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Please help me understand smoothing of data. This is a follow up to my previous question posted here. Especially the top answer by Junuxx where he says a way of smoothing a function $f(x)$ is:

$$ f'[t] = 0.1 f[t-1] + 0.8 f[t] + 0.1 f[t+1] $$

here we can see that for every point in $f[x]$, we are taking a weighted average of that point and its two adjacent points, to get a smoothed version of $f[t]$ called $f'[t]$.

A paper on speech enhancement explains that an equation of the form

$$ y[i] = a[i]y[i-1] + (1 - [i]) x[i] $$

helps us get the value of y as a recursive smoothing of x. Here $a[i]$ acts as a smoothing parameter and it is itself calculated as

$$ a[i] = \alpha + (1 - \alpha)p[i] $$

where $p[i]$ is calculated elsewhere and alpha is a constant. $y[i]$, $a[i]$, and $x[i]$ are all arrays with $i$ elements.

How can I relate this equation of $y[i]$ with the equation of $f'[t]$? Both of them are for smoothing data, however equation for $f'[t]$ contains weighted average of consecutive points in the array for $f[x]$ itself while the equation for $y[i]$ does not contain consecutive data points for $x[i]$. How can we comprehend this equation as a smoothing of data in $x$?

If this question is not relevant when the equations are taken out of context then I will be happy to provide more details.

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good question. can you please give the paper name so that I can check what is their p[i]? –  Farticle Pilter Sep 11 '13 at 15:35
    
"Speech enhancement for non-stationary noise environments" by Isreal Cohen and Baruch Berdugo –  user13267 Sep 27 '13 at 8:34

1 Answer 1

up vote 10 down vote accepted

The first equation you give is the difference equation for a lowpass FIR filter, or a linear filter with an impulse response that is finite in duration. I'll write it a bit differently (so that it is expressly discrete in time and causal):

$$ f_s[n] = 0.1 f[n-2] + 0.8 f[n-1] + 0.1 f[n] $$

$f_s[n]$ is the smoothed version of the discrete-time input sequence $f[n]$, generated by passing $f[n]$ through an FIR filter with the coefficients $[0.1, 0.8, 0.1]$. The frequency response of this filter is as follows:

enter image description here

As it turns out, it's not a very good lowpass filter. As the name implies, a lowpass filter should pass low-frequency content while removing higher frequencies. This provides the "smoothing" action that you're looking for, as "jagged", non-smooth features are associated with high frequencies since they change rapidly with time.

Your second equation is an example of a lowpass IIR filter, a linear filter whose impulse response is infinite in duration. The filter's difference equation is:

$$ y[n] = \alpha y[n-1] + (1-\alpha) x[n] $$

where $x[n]$ is the filter input and $y[n]$ is the filter output. This type of filter is often used as a low-complexity lowpass filter and is often called a leaky integrator. It is favored because of its simple implementation, low computational complexity, and its tunability: its cutoff frequency depends upon the value of $\alpha$. $\alpha$ can take on values on the interval $[0,1)$. $\alpha = 0$ yields no filtering at all (the output is equal to the input); as $\alpha$ increases, the cutoff frequency of the filter decreases. You can think of $\alpha = 1$ as a boundary case where the cutoff frequency is infinitely low (the filter output is zero for all time).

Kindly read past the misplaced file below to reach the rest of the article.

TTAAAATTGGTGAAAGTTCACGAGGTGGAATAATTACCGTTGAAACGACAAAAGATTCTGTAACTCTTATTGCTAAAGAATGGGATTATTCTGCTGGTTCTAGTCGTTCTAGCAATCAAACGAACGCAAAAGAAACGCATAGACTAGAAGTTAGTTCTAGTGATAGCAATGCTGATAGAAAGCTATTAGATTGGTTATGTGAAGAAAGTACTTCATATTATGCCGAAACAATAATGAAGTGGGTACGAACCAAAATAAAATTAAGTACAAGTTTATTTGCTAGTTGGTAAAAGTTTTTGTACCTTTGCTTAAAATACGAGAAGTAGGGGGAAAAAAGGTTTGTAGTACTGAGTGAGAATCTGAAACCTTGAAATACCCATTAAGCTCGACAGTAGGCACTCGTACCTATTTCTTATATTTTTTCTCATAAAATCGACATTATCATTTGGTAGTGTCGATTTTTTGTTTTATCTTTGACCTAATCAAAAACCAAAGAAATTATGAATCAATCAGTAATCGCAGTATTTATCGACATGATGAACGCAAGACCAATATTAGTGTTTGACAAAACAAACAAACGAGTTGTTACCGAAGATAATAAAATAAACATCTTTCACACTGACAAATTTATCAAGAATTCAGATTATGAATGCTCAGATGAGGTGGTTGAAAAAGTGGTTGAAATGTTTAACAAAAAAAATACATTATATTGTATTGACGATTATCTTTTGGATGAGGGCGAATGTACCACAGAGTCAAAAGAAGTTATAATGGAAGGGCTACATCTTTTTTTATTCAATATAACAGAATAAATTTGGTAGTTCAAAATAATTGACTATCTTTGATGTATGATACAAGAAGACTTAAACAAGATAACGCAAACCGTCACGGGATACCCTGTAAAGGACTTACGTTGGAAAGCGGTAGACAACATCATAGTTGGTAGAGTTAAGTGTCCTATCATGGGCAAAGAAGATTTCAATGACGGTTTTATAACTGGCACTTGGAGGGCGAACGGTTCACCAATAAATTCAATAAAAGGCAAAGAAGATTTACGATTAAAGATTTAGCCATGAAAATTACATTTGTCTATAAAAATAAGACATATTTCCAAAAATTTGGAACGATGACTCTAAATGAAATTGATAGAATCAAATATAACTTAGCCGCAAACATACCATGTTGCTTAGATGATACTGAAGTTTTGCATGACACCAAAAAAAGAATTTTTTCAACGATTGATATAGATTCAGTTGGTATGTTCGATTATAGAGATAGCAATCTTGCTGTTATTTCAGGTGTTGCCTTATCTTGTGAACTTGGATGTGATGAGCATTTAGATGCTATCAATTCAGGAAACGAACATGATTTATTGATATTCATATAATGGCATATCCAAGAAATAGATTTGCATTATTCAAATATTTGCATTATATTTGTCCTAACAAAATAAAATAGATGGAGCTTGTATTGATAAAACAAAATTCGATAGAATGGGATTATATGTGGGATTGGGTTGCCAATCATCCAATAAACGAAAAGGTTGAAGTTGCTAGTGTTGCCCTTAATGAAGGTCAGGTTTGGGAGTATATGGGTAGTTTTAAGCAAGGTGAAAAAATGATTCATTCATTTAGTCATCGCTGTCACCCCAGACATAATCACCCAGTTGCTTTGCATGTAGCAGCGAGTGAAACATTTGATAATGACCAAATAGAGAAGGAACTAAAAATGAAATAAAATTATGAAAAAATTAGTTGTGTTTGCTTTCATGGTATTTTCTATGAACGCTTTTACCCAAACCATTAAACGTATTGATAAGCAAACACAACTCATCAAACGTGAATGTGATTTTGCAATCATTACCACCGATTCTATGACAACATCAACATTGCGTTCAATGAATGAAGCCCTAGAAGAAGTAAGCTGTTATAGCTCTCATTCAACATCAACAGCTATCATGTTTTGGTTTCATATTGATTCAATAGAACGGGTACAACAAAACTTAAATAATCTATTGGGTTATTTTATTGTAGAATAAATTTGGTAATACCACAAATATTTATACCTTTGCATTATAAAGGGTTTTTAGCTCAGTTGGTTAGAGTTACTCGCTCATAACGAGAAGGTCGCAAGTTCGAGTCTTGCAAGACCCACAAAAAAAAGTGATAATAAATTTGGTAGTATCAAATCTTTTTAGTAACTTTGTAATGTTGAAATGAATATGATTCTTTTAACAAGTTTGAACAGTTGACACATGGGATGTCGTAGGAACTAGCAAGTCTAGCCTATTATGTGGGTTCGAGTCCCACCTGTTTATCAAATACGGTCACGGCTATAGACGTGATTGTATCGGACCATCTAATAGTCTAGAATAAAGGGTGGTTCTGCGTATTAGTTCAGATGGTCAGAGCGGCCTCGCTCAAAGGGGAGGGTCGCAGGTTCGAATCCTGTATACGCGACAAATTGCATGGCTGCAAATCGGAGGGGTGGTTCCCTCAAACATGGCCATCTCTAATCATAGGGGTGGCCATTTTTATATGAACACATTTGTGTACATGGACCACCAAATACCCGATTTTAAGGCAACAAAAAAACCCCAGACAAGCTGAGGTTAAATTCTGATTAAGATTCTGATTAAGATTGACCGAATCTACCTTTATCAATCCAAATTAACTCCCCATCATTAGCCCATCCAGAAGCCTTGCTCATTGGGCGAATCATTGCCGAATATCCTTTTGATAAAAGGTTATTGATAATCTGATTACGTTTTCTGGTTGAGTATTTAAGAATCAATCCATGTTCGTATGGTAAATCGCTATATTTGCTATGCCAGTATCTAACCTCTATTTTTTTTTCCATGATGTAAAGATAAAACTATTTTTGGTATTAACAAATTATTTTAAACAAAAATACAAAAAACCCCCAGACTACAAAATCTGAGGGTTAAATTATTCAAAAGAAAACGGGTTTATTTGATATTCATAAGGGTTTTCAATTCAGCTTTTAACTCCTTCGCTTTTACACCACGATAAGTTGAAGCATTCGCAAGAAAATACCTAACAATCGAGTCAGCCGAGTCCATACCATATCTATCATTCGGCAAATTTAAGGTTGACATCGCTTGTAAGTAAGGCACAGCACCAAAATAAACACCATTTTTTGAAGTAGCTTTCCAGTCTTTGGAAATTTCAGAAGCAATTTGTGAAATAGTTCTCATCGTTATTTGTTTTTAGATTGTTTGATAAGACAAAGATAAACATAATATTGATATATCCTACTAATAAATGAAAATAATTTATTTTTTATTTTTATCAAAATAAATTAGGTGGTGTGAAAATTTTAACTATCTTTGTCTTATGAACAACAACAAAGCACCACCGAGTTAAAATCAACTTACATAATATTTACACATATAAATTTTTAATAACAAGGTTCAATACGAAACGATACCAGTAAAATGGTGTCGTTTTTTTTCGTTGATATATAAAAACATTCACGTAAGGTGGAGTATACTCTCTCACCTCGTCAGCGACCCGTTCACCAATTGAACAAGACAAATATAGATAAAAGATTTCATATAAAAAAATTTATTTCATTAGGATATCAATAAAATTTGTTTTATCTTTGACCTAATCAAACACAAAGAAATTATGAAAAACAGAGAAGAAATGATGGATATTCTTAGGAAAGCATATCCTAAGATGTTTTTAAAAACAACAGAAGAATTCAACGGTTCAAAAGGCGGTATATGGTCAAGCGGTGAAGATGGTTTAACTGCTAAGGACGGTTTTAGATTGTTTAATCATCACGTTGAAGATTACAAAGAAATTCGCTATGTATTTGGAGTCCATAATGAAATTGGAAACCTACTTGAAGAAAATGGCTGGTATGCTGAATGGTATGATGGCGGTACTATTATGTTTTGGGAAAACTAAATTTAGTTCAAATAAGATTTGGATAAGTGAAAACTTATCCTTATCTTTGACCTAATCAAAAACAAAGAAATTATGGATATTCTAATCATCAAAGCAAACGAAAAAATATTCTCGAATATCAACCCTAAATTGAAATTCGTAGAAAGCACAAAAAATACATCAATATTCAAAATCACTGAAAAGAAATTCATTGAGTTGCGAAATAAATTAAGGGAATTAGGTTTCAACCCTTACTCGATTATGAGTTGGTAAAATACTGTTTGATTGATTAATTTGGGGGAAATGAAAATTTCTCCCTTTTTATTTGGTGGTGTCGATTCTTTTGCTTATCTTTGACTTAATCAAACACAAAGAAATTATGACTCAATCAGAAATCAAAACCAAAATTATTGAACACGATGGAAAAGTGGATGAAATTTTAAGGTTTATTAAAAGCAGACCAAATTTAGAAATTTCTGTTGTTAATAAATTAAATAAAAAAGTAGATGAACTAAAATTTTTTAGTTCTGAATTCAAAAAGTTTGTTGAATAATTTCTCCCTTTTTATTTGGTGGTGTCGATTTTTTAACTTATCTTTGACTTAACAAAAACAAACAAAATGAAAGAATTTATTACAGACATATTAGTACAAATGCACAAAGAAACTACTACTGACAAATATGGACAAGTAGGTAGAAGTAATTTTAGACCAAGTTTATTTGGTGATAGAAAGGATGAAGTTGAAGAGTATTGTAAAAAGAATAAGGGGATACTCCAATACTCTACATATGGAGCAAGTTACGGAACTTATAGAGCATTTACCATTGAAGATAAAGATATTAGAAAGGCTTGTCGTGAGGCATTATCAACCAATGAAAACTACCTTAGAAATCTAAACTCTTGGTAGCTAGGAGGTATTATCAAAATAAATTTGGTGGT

As an example, if $\alpha = 0.8$, the frequency response of the filter is as follows:

enter image description here

which is a better filter than your FIR example; it yields much better attenuation of frequencies toward the upper end of the band. Even though it might not be obvious by looking at the difference equation (because of the feedback from the filter output back to its input), it effectively performs smoothing on the input due to its lowpass nature. I'm not sure if this description will be particularly meaningful to you for your application, but these are pretty fundamental signal processing concepts; some study of introductory DSP texts could help fill in the gaps.

Edit: By request, here's a plot that shows both responses on the same axes, illustrating the relatively poor attenuation provided by the FIR example filter:

enter image description here

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Could you add a plot of those magnitude responses on the same axes? The large difference in y-scaling doesn't make the difference as clear as it might be –  Martin Thompson Oct 18 '12 at 11:10
    
is the low pass IIR filter same as the exponential smoothing described here? en.wikipedia.org/wiki/Exponential_smoothing –  user13267 Dec 12 '12 at 7:00
    
@user13267: Yes, exponential smoothing or exponential averaging are two other names given to this sort of filter. –  Jason R Dec 12 '12 at 13:25
    
fantastic answer! If time permits/other users are allowed my only suggestion would be to add a little information/references to what exactly an impulse response is, frequency response, attenuation, etc. I only suggest this because the OP seems new to this and some references would be a great start! –  Diego Dec 13 '12 at 18:52

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